The Irish certainly hope so, especially as they take on a running game that requires an answer for not just Elliott, but quarterback J.T. Barrett.


There’s going to be a bullseye on cornerback Nick Watkins. At least Brian Kelly thinks so.

With KeiVarae Russell’s leg still healing and Devin Butler breaking his foot during practice this week, the next man in at cornerback is Nick Watkins. That pushes the seldom-used sophomore into a difficult situation, making his first start against one of the nation’s most talented teams.

Kelly expects Watkins to get tested early and often.

“He’s going to get picked on. I sure would pick on him if I was them,” Kelly said.

But Watkins isn’t your ordinary third-stringer. The Dallas native was one of Notre Dame’s highest-rated recruits, a talented coverman out of a high school powerhouse. Physically, his skills have always looked the part, though he struggled to put the mental together with the physical.

After a strong bowl season of practices, Notre Dame’s head coach is confident that Watkins can do the challenging job Brian VanGorder asks his cornerbacks to do.

“I think he’ll hold up. He’s a kid that will compete,” Kelly. He’s got a lot of pride. He’s got some innate athletic ability to go out there and compete with some good players.”

That Kelly is showing confidence in Watkins is interesting considering he wasn’t earlier in the season. After looking like he had pulled ahead of Butler during spring practice, Watkins ceded backup duties to the veteran Butler, behind him all season, including the start against Stanford and what would’ve been the Fiesta Bowl until the injury.

Sometimes it takes an opportunity for the lightbulb to go on. And after hearing Watkins talk this week, maybe that’ll be the silver lining of another difficult injury situation the Irish will have to overcome.

“You can’t give up when things don’t go your way. When the chips are down, it’s how you respond,” Watkins said on Wednesday. “That’s still what I’m learning. To respond and be a great player for this team.”


When it comes to Notre Dame and Ohio State, there’s a lot of familiarity. 

This is just the sixth all-time meeting between two school separated by just 250 miles. But that doesn’t mean the connections don’t run deep.

Notre Dame has 12 players from the state of Ohio. Freshman C.J. Sanders‘ father played for the Buckeyes, while Jaylon Smith’s brother played for Urban Meyer in Columbus. Countless players on the Buckeyes count a Notre Dame scholarship offer and vice versa. Taylor Decker was an Irish commit before a late-game flip.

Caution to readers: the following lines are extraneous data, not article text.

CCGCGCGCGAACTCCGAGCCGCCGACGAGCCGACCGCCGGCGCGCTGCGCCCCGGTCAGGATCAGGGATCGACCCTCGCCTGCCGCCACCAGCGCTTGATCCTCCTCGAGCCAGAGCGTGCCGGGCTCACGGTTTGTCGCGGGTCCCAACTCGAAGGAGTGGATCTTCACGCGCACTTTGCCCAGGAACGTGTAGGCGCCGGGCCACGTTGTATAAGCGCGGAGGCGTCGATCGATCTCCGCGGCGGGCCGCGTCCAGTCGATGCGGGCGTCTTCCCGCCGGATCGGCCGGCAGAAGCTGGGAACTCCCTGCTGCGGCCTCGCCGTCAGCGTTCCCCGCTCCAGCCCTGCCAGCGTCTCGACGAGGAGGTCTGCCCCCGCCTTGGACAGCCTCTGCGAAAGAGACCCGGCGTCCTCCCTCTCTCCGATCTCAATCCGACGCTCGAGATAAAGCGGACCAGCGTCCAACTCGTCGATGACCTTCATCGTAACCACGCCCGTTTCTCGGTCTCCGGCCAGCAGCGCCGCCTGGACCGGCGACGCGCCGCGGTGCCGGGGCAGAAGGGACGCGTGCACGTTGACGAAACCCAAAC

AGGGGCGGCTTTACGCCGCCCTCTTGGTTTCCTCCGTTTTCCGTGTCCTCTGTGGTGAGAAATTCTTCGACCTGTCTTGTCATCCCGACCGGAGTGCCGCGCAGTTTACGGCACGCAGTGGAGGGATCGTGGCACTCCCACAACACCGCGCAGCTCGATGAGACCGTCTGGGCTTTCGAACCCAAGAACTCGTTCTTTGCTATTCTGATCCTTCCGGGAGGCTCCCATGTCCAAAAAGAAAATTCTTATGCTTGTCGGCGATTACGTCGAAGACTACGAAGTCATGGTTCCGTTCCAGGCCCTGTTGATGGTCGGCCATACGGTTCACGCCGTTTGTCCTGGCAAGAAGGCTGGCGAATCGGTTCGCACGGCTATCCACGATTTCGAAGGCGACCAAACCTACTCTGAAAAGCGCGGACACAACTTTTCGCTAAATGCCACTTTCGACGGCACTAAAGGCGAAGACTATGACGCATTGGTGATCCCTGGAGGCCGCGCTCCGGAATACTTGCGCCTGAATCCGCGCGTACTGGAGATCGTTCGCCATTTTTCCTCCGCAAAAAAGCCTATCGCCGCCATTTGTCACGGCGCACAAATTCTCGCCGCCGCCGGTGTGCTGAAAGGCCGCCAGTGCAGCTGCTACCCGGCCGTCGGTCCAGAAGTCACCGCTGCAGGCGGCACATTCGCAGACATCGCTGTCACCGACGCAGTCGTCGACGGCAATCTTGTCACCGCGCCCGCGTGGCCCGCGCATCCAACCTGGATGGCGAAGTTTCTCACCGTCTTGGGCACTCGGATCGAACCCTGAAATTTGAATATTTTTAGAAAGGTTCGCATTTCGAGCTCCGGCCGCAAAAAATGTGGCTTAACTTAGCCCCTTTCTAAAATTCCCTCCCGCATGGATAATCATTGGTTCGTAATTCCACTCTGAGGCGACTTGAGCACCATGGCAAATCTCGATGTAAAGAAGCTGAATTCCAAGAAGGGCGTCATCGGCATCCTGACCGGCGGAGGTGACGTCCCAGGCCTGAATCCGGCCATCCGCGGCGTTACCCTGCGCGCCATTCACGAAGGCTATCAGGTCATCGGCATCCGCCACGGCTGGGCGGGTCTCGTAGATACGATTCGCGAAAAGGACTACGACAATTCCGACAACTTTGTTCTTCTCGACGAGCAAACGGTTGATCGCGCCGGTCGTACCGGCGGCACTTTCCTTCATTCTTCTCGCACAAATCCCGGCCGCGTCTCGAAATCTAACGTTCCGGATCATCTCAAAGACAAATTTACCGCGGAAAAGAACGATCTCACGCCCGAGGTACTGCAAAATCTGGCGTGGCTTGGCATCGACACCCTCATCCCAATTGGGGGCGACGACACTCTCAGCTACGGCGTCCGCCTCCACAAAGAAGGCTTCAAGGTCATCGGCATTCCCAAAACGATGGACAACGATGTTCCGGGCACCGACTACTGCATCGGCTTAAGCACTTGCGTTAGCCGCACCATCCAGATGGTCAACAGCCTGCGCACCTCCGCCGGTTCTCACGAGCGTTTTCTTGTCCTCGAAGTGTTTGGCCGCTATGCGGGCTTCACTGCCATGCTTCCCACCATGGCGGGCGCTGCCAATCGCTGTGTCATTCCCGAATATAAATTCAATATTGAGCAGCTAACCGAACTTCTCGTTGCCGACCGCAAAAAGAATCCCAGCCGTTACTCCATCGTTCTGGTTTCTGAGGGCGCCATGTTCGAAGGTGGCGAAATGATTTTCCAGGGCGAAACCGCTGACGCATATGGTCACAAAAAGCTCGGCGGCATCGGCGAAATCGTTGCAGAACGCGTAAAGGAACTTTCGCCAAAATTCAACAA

You might have heard that Urban Meyer coached at Notre Dame, working for Lou Holtz and Bob Davie before his first head coaching opportunity at Bowling Green. Meyer has filled his staff with coaches with Notre Dame ties, including Tim Hinton and Ed Warinner from Kelly’s first Notre Dame staff. Tony Alford left last offseason to go to Columbus as well, named assistant head coach in addition to his running back duties. Meyer’s longtime strength coach Mickey Marotti was the head of ND’s strength program from 1998-2005.

Expect pregame warmup to be filled with some friendly hugs and handshakes before the festivities begin.


Nobody wants to talk about the NFL Draft yet. But the eyes of the NFL will be on the Fiesta Bowl Friday morning. 

Credit Ronnie Stanley for getting it out of the way. Notre Dame’s left tackle confirmed the news he all but announced when he decided to come back for 2015—he’ll be entering the 2016 NFL Draft. Yet outside of Stanley, the rest of the game’s draft-eligible stars aren’t saying much.

Will Fuller isn’t talking about his NFL Advisory grade. Neither is Prosise. Ezekiel Elliott has made it known the Fiesta Bowl will be his final collegiate game, but Joey Bosa and Jaylon Smith, two of the draft’s elite prospects, are keeping their plans to themselves until after the game.

How much talent will be on the field? Bleacher Report’s Matt Miller has 15 of college football’s Top 100 players on these two teams alone.

Here’s the group:

No. 2: Jaylon Smith
No. 3: Joey Bosa
No. 5: Ronnie Stanley
No. 13: Ezekiel Elliott
No. 22: Michael Thomas
No. 33: Eli Apple
No. 37: Joshua Perry
No. 41: Taylor Decker
No. 47: Vonn Bell
No. 50: Adolphus Washington
No. 57: C.J. Prosise
No. 66: Braxton Miller
No. 67: Tyvis Powell
No. 73: Sheldon Day
No. 88: KeiVarae Russell

“There’s going to be a lot of guys playing football on Sundays,” Meyer said on Wednesday.